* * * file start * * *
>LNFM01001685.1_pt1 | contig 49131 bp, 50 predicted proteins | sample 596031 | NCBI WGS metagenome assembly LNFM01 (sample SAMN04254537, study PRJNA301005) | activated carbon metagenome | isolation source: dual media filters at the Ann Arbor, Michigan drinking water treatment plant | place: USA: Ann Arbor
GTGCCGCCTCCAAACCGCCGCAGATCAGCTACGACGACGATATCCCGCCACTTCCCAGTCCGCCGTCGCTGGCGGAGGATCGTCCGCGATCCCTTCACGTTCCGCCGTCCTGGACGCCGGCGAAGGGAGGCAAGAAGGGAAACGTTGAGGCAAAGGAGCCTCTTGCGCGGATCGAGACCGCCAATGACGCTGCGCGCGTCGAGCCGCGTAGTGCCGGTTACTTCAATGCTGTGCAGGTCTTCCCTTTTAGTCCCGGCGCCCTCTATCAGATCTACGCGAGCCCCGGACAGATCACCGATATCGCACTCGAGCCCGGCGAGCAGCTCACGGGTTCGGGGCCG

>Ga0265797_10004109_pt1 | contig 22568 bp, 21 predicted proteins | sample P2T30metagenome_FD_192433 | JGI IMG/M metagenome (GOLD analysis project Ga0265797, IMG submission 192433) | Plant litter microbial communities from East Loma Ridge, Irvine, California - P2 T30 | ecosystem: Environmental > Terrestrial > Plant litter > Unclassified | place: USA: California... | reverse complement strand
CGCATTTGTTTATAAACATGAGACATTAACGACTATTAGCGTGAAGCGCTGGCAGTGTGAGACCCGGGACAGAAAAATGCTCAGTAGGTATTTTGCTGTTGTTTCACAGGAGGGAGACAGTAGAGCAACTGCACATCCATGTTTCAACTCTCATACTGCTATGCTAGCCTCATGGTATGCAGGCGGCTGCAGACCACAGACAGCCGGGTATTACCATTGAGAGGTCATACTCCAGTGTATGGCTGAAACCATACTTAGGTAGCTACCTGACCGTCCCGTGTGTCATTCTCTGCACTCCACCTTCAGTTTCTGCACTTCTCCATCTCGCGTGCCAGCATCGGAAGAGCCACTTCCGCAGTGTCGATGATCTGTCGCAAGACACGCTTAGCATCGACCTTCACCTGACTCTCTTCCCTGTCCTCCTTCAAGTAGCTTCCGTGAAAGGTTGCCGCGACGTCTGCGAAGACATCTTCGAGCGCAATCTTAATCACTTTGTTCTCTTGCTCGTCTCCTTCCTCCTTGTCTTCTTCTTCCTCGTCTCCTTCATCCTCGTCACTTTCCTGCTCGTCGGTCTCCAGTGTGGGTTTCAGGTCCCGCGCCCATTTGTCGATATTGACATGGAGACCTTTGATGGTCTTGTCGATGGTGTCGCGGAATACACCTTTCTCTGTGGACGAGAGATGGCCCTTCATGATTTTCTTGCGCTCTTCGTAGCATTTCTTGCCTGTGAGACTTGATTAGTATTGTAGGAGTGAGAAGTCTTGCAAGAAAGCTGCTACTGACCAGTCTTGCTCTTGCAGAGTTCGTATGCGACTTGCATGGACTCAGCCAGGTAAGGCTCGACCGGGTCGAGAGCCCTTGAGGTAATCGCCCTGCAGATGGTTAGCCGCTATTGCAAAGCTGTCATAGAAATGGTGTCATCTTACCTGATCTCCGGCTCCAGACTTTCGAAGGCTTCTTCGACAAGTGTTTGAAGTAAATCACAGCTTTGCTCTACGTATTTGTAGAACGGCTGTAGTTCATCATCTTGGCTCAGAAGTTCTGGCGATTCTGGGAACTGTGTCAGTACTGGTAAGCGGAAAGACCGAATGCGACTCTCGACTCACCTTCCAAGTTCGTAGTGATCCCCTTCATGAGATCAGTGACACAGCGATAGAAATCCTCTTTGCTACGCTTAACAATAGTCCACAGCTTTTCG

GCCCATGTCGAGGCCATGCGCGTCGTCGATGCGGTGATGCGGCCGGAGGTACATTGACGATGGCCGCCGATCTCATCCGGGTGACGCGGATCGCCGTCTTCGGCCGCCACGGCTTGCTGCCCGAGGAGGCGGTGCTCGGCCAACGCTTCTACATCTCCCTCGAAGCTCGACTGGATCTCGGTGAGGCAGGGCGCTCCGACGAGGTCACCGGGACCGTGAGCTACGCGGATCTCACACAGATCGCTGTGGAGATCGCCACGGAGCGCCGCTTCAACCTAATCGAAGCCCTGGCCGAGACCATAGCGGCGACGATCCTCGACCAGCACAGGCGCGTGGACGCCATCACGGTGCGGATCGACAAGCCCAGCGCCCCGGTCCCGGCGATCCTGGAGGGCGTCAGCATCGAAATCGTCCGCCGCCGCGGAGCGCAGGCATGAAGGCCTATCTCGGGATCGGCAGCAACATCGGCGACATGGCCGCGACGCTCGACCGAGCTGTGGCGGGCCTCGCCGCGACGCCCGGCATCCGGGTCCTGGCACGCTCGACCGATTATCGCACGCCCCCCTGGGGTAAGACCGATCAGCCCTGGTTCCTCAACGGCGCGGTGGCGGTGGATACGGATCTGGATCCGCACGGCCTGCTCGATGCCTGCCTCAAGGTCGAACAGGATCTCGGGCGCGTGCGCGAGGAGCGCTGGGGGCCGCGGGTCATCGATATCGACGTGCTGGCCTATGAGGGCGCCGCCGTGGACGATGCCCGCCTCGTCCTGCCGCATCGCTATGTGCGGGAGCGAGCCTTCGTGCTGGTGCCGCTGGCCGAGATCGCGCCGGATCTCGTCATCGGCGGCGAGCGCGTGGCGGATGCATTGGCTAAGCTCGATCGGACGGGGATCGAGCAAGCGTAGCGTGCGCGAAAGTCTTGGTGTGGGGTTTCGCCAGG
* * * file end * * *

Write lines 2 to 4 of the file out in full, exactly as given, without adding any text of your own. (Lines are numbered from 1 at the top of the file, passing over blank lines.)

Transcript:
GTGCCGCCTCCAAACCGCCGCAGATCAGCTACGACGACGATATCCCGCCACTTCCCAGTCCGCCGTCGCTGGCGGAGGATCGTCCGCGATCCCTTCACGTTCCGCCGTCCTGGACGCCGGCGAAGGGAGGCAAGAAGGGAAACGTTGAGGCAAAGGAGCCTCTTGCGCGGATCGAGACCGCCAATGACGCTGCGCGCGTCGAGCCGCGTAGTGCCGGTTACTTCAATGCTGTGCAGGTCTTCCCTTTTAGTCCCGGCGCCCTCTATCAGATCTACGCGAGCCCCGGACAGATCACCGATATCGCACTCGAGCCCGGCGAGCAGCTCACGGGTTCGGGGCCG

>Ga0265797_10004109_pt1 | contig 22568 bp, 21 predicted proteins | sample P2T30metagenome_FD_192433 | JGI IMG/M metagenome (GOLD analysis project Ga0265797, IMG submission 192433) | Plant litter microbial communities from East Loma Ridge, Irvine, California - P2 T30 | ecosystem: Environmental > Terrestrial > Plant litter > Unclassified | place: USA: California... | reverse complement strand
CGCATTTGTTTATAAACATGAGACATTAACGACTATTAGCGTGAAGCGCTGGCAGTGTGAGACCCGGGACAGAAAAATGCTCAGTAGGTATTTTGCTGTTGTTTCACAGGAGGGAGACAGTAGAGCAACTGCACATCCATGTTTCAACTCTCATACTGCTATGCTAGCCTCATGGTATGCAGGCGGCTGCAGACCACAGACAGCCGGGTATTACCATTGAGAGGTCATACTCCAGTGTATGGCTGAAACCATACTTAGGTAGCTACCTGACCGTCCCGTGTGTCATTCTCTGCACTCCACCTTCAGTTTCTGCACTTCTCCATCTCGCGTGCCAGCATCGGAAGAGCCACTTCCGCAGTGTCGATGATCTGTCGCAAGACACGCTTAGCATCGACCTTCACCTGACTCTCTTCCCTGTCCTCCTTCAAGTAGCTTCCGTGAAAGGTTGCCGCGACGTCTGCGAAGACATCTTCGAGCGCAATCTTAATCACTTTGTTCTCTTGCTCGTCTCCTTCCTCCTTGTCTTCTTCTTCCTCGTCTCCTTCATCCTCGTCACTTTCCTGCTCGTCGGTCTCCAGTGTGGGTTTCAGGTCCCGCGCCCATTTGTCGATATTGACATGGAGACCTTTGATGGTCTTGTCGATGGTGTCGCGGAATACACCTTTCTCTGTGGACGAGAGATGGCCCTTCATGATTTTCTTGCGCTCTTCGTAGCATTTCTTGCCTGTGAGACTTGATTAGTATTGTAGGAGTGAGAAGTCTTGCAAGAAAGCTGCTACTGACCAGTCTTGCTCTTGCAGAGTTCGTATGCGACTTGCATGGACTCAGCCAGGTAAGGCTCGACCGGGTCGAGAGCCCTTGAGGTAATCGCCCTGCAGATGGTTAGCCGCTATTGCAAAGCTGTCATAGAAATGGTGTCATCTTACCTGATCTCCGGCTCCAGACTTTCGAAGGCTTCTTCGACAAGTGTTTGAAGTAAATCACAGCTTTGCTCTACGTATTTGTAGAACGGCTGTAGTTCATCATCTTGGCTCAGAAGTTCTGGCGATTCTGGGAACTGTGTCAGTACTGGTAAGCGGAAAGACCGAATGCGACTCTCGACTCACCTTCCAAGTTCGTAGTGATCCCCTTCATGAGATCAGTGACACAGCGATAGAAATCCTCTTTGCTACGCTTAACAATAGTCCACAGCTTTTCG